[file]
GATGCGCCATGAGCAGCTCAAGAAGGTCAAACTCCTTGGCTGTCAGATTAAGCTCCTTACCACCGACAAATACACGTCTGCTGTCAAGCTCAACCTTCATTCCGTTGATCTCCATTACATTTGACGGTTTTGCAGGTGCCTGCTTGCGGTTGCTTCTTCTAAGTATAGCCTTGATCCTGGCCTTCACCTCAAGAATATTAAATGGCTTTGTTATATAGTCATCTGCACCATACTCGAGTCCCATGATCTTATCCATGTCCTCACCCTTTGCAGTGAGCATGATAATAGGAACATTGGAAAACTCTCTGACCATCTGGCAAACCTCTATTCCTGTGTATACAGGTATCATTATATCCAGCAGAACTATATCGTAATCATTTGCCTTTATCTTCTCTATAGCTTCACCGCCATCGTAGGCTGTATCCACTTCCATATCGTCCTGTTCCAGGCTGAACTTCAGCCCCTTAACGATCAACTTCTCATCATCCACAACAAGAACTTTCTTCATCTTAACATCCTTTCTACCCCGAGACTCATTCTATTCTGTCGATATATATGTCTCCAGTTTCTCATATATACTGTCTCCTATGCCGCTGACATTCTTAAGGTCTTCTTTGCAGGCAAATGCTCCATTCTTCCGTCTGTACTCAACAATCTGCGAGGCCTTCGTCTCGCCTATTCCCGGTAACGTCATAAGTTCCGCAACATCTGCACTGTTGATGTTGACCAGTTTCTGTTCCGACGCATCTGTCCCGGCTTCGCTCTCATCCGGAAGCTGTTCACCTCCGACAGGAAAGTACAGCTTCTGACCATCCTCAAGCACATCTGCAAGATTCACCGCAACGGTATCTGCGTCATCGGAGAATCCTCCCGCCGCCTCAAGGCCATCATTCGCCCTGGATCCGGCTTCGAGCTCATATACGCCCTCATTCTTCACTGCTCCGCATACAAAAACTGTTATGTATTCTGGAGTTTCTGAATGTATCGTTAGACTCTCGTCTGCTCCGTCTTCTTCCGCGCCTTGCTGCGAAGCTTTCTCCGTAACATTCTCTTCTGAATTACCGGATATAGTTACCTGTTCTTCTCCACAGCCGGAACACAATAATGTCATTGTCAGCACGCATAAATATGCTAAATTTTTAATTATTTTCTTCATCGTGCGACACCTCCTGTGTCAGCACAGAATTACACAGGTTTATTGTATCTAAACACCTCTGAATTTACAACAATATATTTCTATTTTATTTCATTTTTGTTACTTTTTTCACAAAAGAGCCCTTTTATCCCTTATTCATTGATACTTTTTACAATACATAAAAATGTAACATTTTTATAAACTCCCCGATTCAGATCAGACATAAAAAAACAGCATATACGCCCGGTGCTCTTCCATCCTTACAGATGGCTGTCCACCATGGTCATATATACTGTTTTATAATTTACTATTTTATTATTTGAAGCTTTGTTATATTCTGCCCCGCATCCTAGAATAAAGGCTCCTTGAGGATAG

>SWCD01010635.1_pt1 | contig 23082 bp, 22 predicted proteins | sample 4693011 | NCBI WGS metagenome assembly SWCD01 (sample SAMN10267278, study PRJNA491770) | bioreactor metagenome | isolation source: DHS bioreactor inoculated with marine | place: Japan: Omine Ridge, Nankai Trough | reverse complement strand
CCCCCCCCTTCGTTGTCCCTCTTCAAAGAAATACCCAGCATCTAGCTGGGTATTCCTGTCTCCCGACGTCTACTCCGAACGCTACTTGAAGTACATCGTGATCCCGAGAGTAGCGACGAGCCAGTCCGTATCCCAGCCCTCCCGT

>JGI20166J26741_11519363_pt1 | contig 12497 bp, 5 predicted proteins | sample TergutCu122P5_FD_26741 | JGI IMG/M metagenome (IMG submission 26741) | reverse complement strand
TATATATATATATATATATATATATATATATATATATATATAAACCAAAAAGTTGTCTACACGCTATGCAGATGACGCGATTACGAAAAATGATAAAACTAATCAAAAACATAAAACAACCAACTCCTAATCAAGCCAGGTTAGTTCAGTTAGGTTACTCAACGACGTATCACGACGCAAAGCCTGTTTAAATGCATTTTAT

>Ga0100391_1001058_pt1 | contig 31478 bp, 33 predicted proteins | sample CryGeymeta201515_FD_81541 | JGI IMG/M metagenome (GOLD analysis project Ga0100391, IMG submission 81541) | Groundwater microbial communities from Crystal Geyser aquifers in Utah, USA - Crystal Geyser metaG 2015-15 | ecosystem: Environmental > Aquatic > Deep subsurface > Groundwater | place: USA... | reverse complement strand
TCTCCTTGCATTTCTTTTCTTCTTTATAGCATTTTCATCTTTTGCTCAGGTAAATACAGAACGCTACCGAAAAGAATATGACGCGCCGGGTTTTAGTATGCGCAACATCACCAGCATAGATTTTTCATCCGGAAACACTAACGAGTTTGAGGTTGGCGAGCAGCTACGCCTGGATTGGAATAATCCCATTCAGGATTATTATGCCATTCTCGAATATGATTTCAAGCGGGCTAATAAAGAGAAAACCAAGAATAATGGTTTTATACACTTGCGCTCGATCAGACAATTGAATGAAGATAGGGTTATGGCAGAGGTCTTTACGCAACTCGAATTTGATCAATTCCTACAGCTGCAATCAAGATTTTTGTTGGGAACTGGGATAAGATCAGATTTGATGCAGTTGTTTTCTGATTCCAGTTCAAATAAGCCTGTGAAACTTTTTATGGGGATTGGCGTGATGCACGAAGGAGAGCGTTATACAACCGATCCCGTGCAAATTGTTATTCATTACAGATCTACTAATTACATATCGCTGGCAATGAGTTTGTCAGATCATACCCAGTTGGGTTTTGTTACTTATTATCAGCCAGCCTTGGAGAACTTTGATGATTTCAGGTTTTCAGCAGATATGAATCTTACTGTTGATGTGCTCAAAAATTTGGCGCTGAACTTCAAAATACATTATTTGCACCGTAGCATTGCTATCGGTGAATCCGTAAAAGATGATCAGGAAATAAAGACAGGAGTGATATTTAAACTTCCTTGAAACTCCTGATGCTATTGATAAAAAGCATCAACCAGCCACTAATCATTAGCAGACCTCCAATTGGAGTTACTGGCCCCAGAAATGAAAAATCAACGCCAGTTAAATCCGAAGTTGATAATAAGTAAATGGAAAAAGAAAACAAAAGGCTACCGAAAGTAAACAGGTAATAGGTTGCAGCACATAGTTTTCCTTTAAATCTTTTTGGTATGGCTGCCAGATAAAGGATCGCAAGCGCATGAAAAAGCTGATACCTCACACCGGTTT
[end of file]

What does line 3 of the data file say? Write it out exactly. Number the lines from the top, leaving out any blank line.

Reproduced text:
CCCCCCCCTTCGTTGTCCCTCTTCAAAGAAATACCCAGCATCTAGCTGGGTATTCCTGTCTCCCGACGTCTACTCCGAACGCTACTTGAAGTACATCGTGATCCCGAGAGTAGCGACGAGCCAGTCCGTATCCCAGCCCTCCCGT